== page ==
'Simon May's Love is that rarest of achievements: scholarship as inspired illumination. Fluent, witty, humane, May explores Western concepts of love from the Torah to Romanticism and on to the “fascinating paradox” that the liberation of sex and marriage in our day coexists with retrograde, and at times destructive, notions of love. May offers a corrective, and the reasoning that takes us there is an utterly riveting adventure.' -Wendy Steiner, author of The Real Real Thing: The Model in the Mirror of Art
(Wendy Steiner)

“[May’s] discussion…provides a coherent narrative that is aided by his illustrative writing.”—Publishers Weekly
(Publishers Weekly)

“… rich, provocative and illuminating.”—Jane O’Grady, Times Higher Education
(Jane O'Grady Times Higher Education 2011-07-07)

"Well written and provocative, this book challenges tradition."—R. White, Choice
(R. White Choice)

“Intellectually engaging. . . Provocative.”—Charlotte Allen, The Wall Street Journal
(Charlotte Allen The Wall Street Journal)

"May could just have achieved the seemingly impossible and produced a truly original philosophy of love... May is able to draw out what is true in each age’s perception of love, discard what is misleading, and synthesise the result into the most persuasive account of love’s nature I have ever read."—Financial Times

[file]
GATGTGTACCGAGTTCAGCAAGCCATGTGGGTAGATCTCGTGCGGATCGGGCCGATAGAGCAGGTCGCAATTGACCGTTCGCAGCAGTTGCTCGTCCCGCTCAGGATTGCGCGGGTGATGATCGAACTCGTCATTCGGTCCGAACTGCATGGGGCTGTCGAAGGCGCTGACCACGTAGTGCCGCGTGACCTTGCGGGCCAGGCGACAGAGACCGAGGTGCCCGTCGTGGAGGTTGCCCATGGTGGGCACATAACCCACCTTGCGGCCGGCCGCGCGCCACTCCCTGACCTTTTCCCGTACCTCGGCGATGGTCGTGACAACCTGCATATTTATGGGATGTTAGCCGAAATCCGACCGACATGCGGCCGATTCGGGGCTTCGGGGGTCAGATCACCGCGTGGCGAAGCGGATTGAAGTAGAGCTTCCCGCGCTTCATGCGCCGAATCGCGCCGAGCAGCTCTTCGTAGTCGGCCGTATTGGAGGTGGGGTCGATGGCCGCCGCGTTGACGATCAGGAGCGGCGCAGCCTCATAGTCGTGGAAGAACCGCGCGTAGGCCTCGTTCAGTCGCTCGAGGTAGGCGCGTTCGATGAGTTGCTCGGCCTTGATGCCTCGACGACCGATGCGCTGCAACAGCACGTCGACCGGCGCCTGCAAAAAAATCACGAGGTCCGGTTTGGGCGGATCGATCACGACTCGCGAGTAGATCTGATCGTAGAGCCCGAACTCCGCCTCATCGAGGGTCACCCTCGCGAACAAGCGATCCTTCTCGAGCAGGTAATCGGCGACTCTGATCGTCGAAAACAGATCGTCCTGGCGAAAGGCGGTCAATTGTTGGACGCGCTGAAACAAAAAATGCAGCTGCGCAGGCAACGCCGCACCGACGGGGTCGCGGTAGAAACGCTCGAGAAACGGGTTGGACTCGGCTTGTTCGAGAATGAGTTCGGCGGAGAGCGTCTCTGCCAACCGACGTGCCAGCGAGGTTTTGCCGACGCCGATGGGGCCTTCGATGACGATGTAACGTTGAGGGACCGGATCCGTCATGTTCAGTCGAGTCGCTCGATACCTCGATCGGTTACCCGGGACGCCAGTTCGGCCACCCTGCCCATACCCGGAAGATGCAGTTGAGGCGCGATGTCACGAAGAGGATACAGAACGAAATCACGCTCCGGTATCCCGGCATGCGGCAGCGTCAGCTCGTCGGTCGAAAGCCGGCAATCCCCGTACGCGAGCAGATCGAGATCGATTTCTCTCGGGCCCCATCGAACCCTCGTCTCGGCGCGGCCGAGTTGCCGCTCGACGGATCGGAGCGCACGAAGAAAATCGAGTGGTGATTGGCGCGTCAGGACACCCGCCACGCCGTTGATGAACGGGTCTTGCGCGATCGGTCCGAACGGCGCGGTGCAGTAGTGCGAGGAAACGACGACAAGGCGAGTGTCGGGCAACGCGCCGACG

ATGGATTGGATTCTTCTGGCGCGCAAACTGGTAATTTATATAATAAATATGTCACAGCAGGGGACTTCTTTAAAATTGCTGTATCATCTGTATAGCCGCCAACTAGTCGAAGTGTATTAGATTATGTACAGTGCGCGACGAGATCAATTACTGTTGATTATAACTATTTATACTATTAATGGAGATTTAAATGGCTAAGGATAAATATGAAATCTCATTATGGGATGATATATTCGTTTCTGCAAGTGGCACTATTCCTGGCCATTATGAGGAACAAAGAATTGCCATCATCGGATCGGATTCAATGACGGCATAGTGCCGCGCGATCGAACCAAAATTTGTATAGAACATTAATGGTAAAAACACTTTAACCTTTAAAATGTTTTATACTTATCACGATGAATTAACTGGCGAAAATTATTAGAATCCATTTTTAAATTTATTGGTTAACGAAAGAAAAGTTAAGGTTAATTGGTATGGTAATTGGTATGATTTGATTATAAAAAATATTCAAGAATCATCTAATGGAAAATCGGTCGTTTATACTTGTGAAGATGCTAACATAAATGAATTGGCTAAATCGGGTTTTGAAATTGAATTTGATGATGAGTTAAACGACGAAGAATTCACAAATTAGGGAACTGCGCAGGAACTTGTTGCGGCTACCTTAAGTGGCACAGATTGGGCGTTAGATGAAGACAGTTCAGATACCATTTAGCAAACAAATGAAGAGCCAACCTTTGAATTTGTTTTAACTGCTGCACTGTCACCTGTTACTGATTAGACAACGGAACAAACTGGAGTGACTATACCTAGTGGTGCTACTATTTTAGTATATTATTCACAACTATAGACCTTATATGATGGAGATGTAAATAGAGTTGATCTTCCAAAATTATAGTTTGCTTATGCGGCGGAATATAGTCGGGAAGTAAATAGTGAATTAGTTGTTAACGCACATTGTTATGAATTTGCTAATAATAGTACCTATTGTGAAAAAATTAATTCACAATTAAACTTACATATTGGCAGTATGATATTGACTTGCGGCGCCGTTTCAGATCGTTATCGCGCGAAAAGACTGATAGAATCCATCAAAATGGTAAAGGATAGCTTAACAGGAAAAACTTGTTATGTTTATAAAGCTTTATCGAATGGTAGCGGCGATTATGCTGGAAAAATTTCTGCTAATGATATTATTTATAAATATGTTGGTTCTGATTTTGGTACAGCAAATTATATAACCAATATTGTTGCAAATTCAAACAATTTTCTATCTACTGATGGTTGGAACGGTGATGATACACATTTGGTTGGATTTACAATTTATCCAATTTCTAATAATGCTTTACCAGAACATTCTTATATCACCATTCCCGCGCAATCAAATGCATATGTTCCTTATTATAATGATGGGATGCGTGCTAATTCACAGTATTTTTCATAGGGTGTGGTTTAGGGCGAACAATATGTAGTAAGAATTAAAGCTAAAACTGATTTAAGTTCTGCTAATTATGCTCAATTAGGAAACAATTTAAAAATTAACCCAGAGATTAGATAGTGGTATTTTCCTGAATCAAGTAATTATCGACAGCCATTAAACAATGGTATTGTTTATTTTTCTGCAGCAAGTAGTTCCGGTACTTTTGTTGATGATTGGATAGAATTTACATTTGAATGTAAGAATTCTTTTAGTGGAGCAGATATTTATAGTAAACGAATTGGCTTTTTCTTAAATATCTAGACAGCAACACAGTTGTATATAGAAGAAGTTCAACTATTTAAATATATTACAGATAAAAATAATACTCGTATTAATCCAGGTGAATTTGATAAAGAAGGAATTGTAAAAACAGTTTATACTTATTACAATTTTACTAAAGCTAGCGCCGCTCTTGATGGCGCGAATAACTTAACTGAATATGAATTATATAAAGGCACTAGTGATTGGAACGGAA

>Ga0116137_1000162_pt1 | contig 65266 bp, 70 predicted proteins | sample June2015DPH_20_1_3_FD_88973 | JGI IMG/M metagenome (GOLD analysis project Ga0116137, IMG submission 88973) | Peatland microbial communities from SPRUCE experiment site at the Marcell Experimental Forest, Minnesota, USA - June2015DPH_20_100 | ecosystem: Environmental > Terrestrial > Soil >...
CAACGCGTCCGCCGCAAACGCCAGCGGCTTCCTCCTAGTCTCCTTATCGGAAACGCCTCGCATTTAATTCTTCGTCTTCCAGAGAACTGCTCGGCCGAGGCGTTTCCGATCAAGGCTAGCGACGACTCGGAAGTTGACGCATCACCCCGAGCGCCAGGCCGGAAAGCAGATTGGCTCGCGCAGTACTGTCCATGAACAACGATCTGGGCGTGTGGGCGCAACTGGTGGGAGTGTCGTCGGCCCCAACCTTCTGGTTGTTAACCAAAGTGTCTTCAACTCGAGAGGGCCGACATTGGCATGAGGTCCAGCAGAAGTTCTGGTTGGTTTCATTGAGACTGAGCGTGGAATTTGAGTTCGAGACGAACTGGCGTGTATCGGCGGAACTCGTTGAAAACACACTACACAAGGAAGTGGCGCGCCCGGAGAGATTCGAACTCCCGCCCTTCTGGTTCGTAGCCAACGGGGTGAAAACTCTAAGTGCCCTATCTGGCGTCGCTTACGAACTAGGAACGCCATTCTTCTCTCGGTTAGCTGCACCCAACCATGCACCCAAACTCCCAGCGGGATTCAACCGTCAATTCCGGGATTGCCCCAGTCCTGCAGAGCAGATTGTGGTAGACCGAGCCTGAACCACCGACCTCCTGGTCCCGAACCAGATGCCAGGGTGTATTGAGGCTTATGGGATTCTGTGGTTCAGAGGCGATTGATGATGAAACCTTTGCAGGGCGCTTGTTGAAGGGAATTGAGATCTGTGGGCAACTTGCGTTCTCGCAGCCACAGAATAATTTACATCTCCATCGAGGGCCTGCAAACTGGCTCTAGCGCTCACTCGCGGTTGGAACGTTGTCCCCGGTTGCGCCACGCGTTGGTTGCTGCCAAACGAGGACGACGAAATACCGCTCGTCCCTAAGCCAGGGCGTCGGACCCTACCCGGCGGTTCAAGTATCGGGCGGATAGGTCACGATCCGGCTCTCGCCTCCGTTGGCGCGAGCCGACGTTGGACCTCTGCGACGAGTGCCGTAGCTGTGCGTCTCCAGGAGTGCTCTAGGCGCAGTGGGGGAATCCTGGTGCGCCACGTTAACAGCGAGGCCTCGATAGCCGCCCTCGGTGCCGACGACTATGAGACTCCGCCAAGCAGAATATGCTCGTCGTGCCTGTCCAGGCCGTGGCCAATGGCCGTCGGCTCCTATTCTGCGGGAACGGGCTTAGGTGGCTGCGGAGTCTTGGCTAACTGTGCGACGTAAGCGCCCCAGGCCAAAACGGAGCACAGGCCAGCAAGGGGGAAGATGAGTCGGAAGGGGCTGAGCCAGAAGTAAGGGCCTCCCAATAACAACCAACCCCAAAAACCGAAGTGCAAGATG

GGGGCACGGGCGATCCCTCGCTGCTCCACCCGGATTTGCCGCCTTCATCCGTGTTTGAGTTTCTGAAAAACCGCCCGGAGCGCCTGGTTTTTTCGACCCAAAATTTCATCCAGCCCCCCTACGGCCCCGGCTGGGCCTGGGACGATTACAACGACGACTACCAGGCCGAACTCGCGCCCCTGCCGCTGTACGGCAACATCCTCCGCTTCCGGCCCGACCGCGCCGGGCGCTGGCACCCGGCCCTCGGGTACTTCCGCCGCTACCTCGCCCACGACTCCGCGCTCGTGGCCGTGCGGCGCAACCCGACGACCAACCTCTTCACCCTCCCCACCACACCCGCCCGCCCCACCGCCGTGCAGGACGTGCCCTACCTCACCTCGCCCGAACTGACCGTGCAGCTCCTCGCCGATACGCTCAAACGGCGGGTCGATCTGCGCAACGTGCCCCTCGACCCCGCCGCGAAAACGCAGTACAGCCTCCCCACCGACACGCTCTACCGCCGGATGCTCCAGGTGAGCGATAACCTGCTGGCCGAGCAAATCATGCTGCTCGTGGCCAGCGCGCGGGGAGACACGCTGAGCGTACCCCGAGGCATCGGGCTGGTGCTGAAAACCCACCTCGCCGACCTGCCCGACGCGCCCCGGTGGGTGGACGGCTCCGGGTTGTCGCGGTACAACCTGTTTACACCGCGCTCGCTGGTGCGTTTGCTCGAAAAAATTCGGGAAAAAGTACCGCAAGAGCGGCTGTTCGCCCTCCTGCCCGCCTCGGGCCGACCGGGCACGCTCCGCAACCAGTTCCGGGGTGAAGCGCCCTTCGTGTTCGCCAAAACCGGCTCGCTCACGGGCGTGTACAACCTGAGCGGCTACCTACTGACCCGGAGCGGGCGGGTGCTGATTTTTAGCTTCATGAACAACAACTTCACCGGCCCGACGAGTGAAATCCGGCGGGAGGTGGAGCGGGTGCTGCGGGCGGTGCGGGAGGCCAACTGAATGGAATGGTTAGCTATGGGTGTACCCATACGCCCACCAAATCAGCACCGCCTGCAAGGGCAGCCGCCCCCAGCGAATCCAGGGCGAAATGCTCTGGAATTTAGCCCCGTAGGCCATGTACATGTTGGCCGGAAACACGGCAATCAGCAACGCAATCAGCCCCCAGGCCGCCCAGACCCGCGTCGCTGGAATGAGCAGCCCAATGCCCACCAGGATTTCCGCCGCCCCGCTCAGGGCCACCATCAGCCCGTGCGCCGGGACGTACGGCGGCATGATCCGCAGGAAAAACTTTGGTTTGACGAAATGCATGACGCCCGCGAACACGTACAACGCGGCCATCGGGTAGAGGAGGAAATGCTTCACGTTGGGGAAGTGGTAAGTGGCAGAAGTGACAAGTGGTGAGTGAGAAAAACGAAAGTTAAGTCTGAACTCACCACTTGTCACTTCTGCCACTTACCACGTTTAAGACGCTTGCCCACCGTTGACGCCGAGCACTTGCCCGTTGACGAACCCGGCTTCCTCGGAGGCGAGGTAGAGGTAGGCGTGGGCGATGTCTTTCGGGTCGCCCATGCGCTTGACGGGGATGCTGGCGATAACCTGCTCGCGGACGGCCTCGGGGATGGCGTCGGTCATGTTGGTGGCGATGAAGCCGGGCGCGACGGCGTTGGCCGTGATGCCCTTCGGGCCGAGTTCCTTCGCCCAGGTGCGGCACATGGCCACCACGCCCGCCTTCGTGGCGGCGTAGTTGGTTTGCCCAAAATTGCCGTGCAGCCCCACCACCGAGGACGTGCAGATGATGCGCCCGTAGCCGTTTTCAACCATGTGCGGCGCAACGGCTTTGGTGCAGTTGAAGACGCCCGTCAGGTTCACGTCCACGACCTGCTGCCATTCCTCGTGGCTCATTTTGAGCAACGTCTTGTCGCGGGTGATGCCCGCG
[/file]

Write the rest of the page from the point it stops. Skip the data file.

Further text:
(Financial Times)

"It’s a big question: what is love? May plunders Western poetry, philosophy and psychology to find answers, tracing our understanding from religious to romantic to ossified. Thought-provoking stuff."—Holly Kyte, Sunday Telegraph
(Holly Kyte Sunday Telegraph 2012-12-16)

"Almost intimidatingly erudite and wide-ranging… May asks why attitudes to love haven’t changed over the centuries when those things associated with it, like sex and marriage, have changed enormously. We still expect too much from it, a hangover from Romanticism, and must abandon the old opposites (love as self-sacrificing, love as self-pleasing) for a new theory of love."—Lesley McDowell, Sunday Herald
(Lesley McDowell Sunday Herald (Glasgow) 2012-12-16)

"a challenging and thought-provoking study" — Good Book Guide
(The Good Book Guide 2013-01-01)

About the Author

Simon May is visiting professor of philosophy at King's College London, and Birkbeck, University of London.

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12 of 14 people found the following review helpful By Eliot Davila on December 2, 2012
Format: Hardcover Verified Purchase
At the outset of Love: A History, Kings College Professor of Philosophy Simon May states that he has three principal aims: (1) to show how love has become a surrogate for God in the modern era, (2) to outline the illusions of this substitution, particularly the idea that love is unconditional, and (3) to propose a new way of thinking about love unburdened by these illusions (p. 13).